In addition to turning on PCIe Resizable BAR by default, we’ve also moved to a new set of games in our testing suite for this new generation. We test a variety of games spanning various engines, genres, vendor sponsorships (Nvidia, AMD, and Intel), and graphics APIs (DirectX 9, 11, DX12, and Vulkan), to try to represent a full range of performance potential. Each game is tested using its in-game benchmark, sanity checked by Nvidia’s FrameView tool, at the highest possible graphics presets unless otherwise noted, with VSync, frame rate caps, real-time ray tracing or DLSS effects, and FreeSync/G-Sync disabled, along with any other vendor-specific technologies like FidelityFX tools or Nvidia Reflex. We’ve also enabled temporal anti-aliasing (TAA) to push these cards to their limits.
We run each benchmark at least three times and list the average result for each test. Outside of esports, we’ve limited our benchmarks to 4K and 1440p resolutions, as those are the natural fits for these juggernaut GPUs (despite the 4070 Ti’s paltry bus width).
We’re going to show these benchmarks without individual game commentary. In general, pay attention to how much faster the 4070 Ti is compared to the $100 cheaper 3080, and how the 4070 Ti gains more speed on the 3080 at 1440p than 4K. Also note how the similarly overpriced $899 Radeon RX 7900 XT outperforms the $799 4070 Ti by a significant amount across the board. We didn’t have time to fully benchmark the 4070 Ti’s ray tracing prowess, but included a chart showing Cyberpunk 2077 running with RT enabled (with DLSS and FSR both on, and off) to confirm that, yep, Nvidia’s GPU architecture continues to blow AMD’s ray tracing performance out of the water. It isn’t even close.
Gaming performance benchmarks
GeForce RTX 4070 Ti: Power and thermals
We test power draw by looping the F1 22 benchmark at 4K for about 20 minutes after we’ve benchmarked everything else (to warm up the GPU) and noting the highest reading on our Watts Up Pro meter, which measures the power consumption of our entire test system. The initial part of the race, where all competing cars are onscreen simultaneously, tends to be the most demanding portion.
This isn’t a worst-case test; this is a GPU-bound game running at a GPU-bound resolution to gauge performance when the graphics card is sweating hard. If you’re playing a game that also hammers the CPU, you could see higher overall system power draws. Consider yourself warned.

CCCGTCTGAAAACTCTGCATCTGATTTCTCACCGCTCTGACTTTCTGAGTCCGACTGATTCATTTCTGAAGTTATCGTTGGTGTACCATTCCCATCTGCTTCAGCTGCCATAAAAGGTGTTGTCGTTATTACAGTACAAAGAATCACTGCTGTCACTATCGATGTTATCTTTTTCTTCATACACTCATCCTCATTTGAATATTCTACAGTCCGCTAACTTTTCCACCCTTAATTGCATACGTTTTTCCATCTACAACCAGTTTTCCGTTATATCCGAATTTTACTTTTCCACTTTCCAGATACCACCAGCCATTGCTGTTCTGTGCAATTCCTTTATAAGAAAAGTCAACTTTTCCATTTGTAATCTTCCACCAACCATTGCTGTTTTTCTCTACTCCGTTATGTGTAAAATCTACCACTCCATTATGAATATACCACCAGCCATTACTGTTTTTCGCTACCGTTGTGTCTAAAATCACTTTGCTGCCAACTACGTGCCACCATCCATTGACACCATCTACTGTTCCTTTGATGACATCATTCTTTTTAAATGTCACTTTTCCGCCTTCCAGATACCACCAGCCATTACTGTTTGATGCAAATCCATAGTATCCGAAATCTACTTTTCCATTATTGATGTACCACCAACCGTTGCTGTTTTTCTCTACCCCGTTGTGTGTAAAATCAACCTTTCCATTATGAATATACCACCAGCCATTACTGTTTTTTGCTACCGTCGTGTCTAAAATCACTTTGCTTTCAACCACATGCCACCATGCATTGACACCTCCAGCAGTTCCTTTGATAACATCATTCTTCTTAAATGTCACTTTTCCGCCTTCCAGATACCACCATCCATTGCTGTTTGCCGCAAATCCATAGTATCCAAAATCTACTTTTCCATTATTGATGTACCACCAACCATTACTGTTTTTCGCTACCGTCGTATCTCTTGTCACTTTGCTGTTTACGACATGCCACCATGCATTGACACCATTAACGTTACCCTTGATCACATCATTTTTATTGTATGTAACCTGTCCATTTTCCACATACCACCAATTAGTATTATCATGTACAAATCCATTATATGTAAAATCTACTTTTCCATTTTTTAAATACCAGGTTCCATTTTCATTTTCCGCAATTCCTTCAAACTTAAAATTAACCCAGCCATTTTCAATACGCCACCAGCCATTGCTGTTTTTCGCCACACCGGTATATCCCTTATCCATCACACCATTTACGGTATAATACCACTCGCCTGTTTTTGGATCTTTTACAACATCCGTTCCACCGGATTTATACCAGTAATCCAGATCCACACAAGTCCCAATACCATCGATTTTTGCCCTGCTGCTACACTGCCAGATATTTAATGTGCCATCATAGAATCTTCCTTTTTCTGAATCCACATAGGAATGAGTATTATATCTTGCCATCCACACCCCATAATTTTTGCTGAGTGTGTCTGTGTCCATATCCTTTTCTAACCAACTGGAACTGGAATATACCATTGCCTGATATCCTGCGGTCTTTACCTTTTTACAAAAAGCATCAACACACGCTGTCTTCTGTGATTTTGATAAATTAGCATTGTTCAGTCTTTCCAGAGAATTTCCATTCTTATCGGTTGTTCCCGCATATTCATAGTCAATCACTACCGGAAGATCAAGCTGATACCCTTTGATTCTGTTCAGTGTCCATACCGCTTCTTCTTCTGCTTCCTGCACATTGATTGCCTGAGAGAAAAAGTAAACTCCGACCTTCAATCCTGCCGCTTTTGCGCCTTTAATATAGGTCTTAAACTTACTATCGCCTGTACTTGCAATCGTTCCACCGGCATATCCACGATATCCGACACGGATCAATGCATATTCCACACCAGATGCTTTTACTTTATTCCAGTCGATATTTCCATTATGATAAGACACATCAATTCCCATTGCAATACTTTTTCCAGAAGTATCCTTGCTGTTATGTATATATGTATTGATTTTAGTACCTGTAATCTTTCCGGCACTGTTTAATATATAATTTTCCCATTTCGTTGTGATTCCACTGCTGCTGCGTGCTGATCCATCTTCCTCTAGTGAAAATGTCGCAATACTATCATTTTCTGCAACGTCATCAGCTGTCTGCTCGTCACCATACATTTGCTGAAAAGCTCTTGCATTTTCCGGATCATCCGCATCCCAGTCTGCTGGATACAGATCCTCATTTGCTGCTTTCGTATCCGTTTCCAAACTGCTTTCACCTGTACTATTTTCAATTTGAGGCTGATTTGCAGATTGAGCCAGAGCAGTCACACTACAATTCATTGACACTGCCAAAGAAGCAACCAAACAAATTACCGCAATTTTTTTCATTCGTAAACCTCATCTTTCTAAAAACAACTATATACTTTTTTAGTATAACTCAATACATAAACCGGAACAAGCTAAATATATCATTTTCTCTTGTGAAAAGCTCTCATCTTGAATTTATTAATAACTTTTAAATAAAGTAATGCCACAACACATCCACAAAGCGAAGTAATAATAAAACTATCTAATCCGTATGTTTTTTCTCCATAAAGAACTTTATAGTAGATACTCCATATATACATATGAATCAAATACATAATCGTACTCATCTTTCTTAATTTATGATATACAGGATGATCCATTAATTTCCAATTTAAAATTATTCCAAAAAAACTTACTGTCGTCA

Despite being faster than the RTX 3080, the 4070 Ti consumes far less power both when idle and under load. Even if Nvidia isn’t moving the needle in terms of value with the 4070 Ti, its efficiency is no doubt improving.
We test thermals by leaving GPU-Z open during the F1 22 power draw test, noting the highest maximum temperature at the end.
The custom Asus Tuf cooling design delivers absolutely frigid temperatures under full load. Overclockers could have a field day with this particular model. You hear some fan noise to achieve those impressive temperatures, but it isn’t overly loud or annoying. I have no complaints about the Asus Tuf’s overall thermal design.
Should you buy the GeForce RTX 4070 Ti?
Please don’t. It’s a beast of a card that shows what Nvidia’s stellar hardware and software engineers are capable of—but not that this eye-watering price.
In a vacuum, the $799 GeForce RTX 4070 Ti’s rasterization performance underwhelms compared to the $899 Radeon RX 7900 XT except in ray tracing performance, but Nvidia’s abundant software and feature offerings—Studio drivers, DLSS and Frame Generation, Broadcast, Reflex, CUDA, et cetera—can make that gap easier to swallow if you use your GPU for more than just gaming. In reality, the RTX 4070 Ti—like the RTX 4080 and Radeon 7900 XT before it—carry price tags that make their value stagnant at best and borderline insulting at worst.